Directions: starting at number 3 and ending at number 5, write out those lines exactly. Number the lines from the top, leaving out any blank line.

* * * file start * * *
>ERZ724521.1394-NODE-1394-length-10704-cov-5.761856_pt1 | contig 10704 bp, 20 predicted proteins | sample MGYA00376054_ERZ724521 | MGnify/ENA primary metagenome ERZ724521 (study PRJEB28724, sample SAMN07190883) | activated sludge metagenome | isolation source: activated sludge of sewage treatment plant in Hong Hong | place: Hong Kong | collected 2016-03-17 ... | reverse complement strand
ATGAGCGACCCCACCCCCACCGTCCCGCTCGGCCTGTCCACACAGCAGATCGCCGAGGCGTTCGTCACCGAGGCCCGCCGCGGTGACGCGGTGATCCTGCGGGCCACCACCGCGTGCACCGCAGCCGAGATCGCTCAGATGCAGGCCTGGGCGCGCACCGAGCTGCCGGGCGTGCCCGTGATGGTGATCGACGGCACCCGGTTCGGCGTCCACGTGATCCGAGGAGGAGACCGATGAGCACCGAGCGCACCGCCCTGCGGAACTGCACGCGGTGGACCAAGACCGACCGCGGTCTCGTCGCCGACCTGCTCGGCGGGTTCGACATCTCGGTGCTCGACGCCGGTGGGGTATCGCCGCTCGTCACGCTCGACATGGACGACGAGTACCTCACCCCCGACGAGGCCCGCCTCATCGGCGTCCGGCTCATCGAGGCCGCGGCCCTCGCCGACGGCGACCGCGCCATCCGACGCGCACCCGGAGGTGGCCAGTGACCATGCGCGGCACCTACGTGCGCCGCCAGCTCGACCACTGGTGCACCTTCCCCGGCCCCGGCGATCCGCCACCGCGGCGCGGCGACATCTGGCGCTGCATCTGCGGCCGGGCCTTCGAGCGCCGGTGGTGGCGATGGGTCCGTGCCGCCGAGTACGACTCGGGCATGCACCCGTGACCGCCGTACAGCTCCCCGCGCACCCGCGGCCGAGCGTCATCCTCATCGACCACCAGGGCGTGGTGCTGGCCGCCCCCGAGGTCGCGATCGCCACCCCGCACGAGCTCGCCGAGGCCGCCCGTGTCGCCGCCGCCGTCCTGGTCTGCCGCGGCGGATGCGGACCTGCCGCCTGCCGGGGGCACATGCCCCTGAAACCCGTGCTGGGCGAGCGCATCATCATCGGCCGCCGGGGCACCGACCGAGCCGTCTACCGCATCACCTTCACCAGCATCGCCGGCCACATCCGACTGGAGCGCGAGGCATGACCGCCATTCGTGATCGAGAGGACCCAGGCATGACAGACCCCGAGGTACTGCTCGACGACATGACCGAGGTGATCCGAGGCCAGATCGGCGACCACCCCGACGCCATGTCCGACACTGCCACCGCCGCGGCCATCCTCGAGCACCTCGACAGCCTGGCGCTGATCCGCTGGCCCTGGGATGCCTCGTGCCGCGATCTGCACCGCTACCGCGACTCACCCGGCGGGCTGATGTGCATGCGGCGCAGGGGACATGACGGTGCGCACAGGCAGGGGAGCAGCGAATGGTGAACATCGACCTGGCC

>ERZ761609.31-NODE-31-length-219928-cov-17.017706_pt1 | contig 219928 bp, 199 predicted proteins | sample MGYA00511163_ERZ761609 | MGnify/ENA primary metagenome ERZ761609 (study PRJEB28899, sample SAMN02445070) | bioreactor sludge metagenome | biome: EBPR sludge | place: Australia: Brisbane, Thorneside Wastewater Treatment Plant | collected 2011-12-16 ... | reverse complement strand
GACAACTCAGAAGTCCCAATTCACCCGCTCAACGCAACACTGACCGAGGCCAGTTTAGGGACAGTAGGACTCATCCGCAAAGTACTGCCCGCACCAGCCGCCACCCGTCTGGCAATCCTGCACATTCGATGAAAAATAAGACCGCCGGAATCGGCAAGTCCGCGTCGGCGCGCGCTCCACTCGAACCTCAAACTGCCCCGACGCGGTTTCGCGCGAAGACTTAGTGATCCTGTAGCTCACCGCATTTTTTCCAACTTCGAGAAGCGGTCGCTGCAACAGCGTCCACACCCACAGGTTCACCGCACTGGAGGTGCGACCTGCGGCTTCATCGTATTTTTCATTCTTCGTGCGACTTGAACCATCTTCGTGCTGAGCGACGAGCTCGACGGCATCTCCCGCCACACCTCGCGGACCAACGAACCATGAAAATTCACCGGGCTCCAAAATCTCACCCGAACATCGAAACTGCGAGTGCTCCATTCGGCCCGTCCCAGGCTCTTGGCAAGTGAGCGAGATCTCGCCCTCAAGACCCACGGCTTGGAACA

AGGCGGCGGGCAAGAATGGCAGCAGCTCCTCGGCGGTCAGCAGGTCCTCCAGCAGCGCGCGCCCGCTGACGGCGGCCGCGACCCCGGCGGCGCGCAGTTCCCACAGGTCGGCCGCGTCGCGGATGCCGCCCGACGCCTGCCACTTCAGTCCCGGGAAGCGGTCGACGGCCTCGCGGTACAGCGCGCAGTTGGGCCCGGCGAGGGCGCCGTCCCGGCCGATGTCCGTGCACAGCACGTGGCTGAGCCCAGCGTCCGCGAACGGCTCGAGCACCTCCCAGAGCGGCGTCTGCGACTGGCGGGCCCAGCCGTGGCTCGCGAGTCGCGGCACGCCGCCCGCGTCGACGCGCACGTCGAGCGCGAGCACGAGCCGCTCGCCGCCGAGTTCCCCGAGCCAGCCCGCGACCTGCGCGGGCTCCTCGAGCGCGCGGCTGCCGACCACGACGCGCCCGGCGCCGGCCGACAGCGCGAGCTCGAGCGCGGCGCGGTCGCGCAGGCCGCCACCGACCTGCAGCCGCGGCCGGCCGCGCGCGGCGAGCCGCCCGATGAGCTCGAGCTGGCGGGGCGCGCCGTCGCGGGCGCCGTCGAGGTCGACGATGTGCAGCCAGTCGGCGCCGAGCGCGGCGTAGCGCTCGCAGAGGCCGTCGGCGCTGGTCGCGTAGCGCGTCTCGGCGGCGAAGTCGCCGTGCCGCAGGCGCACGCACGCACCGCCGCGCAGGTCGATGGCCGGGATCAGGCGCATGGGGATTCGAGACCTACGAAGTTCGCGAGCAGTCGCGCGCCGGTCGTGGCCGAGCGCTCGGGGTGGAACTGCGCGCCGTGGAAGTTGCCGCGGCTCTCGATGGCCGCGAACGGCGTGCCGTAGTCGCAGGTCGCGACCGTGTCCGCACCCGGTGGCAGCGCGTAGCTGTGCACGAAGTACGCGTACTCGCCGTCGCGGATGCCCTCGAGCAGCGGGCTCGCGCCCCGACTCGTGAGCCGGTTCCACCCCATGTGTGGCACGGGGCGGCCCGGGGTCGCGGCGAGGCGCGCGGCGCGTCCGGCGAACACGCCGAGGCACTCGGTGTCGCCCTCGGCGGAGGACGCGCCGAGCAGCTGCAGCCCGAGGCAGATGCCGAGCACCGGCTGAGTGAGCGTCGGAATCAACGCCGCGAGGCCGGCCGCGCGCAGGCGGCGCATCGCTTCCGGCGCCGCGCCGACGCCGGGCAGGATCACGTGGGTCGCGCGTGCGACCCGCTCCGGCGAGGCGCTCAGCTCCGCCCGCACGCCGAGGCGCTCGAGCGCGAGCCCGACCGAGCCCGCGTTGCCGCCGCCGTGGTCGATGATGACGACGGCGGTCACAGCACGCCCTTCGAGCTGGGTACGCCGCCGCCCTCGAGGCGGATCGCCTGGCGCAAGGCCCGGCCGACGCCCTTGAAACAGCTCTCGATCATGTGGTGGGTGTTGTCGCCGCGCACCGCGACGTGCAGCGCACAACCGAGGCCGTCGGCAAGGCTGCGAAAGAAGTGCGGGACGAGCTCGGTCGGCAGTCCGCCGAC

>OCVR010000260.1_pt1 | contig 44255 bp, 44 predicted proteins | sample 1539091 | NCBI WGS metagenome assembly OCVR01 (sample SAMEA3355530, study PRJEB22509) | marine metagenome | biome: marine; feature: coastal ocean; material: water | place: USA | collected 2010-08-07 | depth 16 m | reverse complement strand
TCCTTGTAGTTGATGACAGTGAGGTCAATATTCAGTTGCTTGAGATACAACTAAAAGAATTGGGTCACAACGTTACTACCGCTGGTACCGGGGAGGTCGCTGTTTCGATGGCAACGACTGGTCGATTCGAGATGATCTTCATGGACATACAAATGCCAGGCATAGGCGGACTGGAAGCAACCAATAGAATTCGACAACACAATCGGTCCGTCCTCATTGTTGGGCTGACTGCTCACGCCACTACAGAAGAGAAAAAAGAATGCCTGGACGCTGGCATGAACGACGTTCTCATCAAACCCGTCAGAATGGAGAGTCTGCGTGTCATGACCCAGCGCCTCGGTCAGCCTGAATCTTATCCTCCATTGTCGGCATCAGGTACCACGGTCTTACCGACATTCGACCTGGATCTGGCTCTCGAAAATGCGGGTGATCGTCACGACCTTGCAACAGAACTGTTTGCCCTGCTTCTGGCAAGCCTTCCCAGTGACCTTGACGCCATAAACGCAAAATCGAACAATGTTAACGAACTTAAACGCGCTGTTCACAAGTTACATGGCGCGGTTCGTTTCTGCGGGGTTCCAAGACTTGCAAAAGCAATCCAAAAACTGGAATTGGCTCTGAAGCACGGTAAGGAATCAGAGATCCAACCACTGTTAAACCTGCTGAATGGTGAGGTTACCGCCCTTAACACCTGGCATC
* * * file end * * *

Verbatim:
>ERZ761609.31-NODE-31-length-219928-cov-17.017706_pt1 | contig 219928 bp, 199 predicted proteins | sample MGYA00511163_ERZ761609 | MGnify/ENA primary metagenome ERZ761609 (study PRJEB28899, sample SAMN02445070) | bioreactor sludge metagenome | biome: EBPR sludge | place: Australia: Brisbane, Thorneside Wastewater Treatment Plant | collected 2011-12-16 ... | reverse complement strand
GACAACTCAGAAGTCCCAATTCACCCGCTCAACGCAACACTGACCGAGGCCAGTTTAGGGACAGTAGGACTCATCCGCAAAGTACTGCCCGCACCAGCCGCCACCCGTCTGGCAATCCTGCACATTCGATGAAAAATAAGACCGCCGGAATCGGCAAGTCCGCGTCGGCGCGCGCTCCACTCGAACCTCAAACTGCCCCGACGCGGTTTCGCGCGAAGACTTAGTGATCCTGTAGCTCACCGCATTTTTTCCAACTTCGAGAAGCGGTCGCTGCAACAGCGTCCACACCCACAGGTTCACCGCACTGGAGGTGCGACCTGCGGCTTCATCGTATTTTTCATTCTTCGTGCGACTTGAACCATCTTCGTGCTGAGCGACGAGCTCGACGGCATCTCCCGCCACACCTCGCGGACCAACGAACCATGAAAATTCACCGGGCTCCAAAATCTCACCCGAACATCGAAACTGCGAGTGCTCCATTCGGCCCGTCCCAGGCTCTTGGCAAGTGAGCGAGATCTCGCCCTCAAGACCCACGGCTTGGAACA

AGGCGGCGGGCAAGAATGGCAGCAGCTCCTCGGCGGTCAGCAGGTCCTCCAGCAGCGCGCGCCCGCTGACGGCGGCCGCGACCCCGGCGGCGCGCAGTTCCCACAGGTCGGCCGCGTCGCGGATGCCGCCCGACGCCTGCCACTTCAGTCCCGGGAAGCGGTCGACGGCCTCGCGGTACAGCGCGCAGTTGGGCCCGGCGAGGGCGCCGTCCCGGCCGATGTCCGTGCACAGCACGTGGCTGAGCCCAGCGTCCGCGAACGGCTCGAGCACCTCCCAGAGCGGCGTCTGCGACTGGCGGGCCCAGCCGTGGCTCGCGAGTCGCGGCACGCCGCCCGCGTCGACGCGCACGTCGAGCGCGAGCACGAGCCGCTCGCCGCCGAGTTCCCCGAGCCAGCCCGCGACCTGCGCGGGCTCCTCGAGCGCGCGGCTGCCGACCACGACGCGCCCGGCGCCGGCCGACAGCGCGAGCTCGAGCGCGGCGCGGTCGCGCAGGCCGCCACCGACCTGCAGCCGCGGCCGGCCGCGCGCGGCGAGCCGCCCGATGAGCTCGAGCTGGCGGGGCGCGCCGTCGCGGGCGCCGTCGAGGTCGACGATGTGCAGCCAGTCGGCGCCGAGCGCGGCGTAGCGCTCGCAGAGGCCGTCGGCGCTGGTCGCGTAGCGCGTCTCGGCGGCGAAGTCGCCGTGCCGCAGGCGCACGCACGCACCGCCGCGCAGGTCGATGGCCGGGATCAGGCGCATGGGGATTCGAGACCTACGAAGTTCGCGAGCAGTCGCGCGCCGGTCGTGGCCGAGCGCTCGGGGTGGAACTGCGCGCCGTGGAAGTTGCCGCGGCTCTCGATGGCCGCGAACGGCGTGCCGTAGTCGCAGGTCGCGACCGTGTCCGCACCCGGTGGCAGCGCGTAGCTGTGCACGAAGTACGCGTACTCGCCGTCGCGGATGCCCTCGAGCAGCGGGCTCGCGCCCCGACTCGTGAGCCGGTTCCACCCCATGTGTGGCACGGGGCGGCCCGGGGTCGCGGCGAGGCGCGCGGCGCGTCCGGCGAACACGCCGAGGCACTCGGTGTCGCCCTCGGCGGAGGACGCGCCGAGCAGCTGCAGCCCGAGGCAGATGCCGAGCACCGGCTGAGTGAGCGTCGGAATCAACGCCGCGAGGCCGGCCGCGCGCAGGCGGCGCATCGCTTCCGGCGCCGCGCCGACGCCGGGCAGGATCACGTGGGTCGCGCGTGCGACCCGCTCCGGCGAGGCGCTCAGCTCCGCCCGCACGCCGAGGCGCTCGAGCGCGAGCCCGACCGAGCCCGCGTTGCCGCCGCCGTGGTCGATGATGACGACGGCGGTCACAGCACGCCCTTCGAGCTGGGTACGCCGCCGCCCTCGAGGCGGATCGCCTGGCGCAAGGCCCGGCCGACGCCCTTGAAACAGCTCTCGATCATGTGGTGGGTGTTGTCGCCGCGCACCGCGACGTGCAGCGCACAACCGAGGCCGTCGGCAAGGCTGCGAAAGAAGTGCGGGACGAGCTCGGTCGGCAGTCCGCCGAC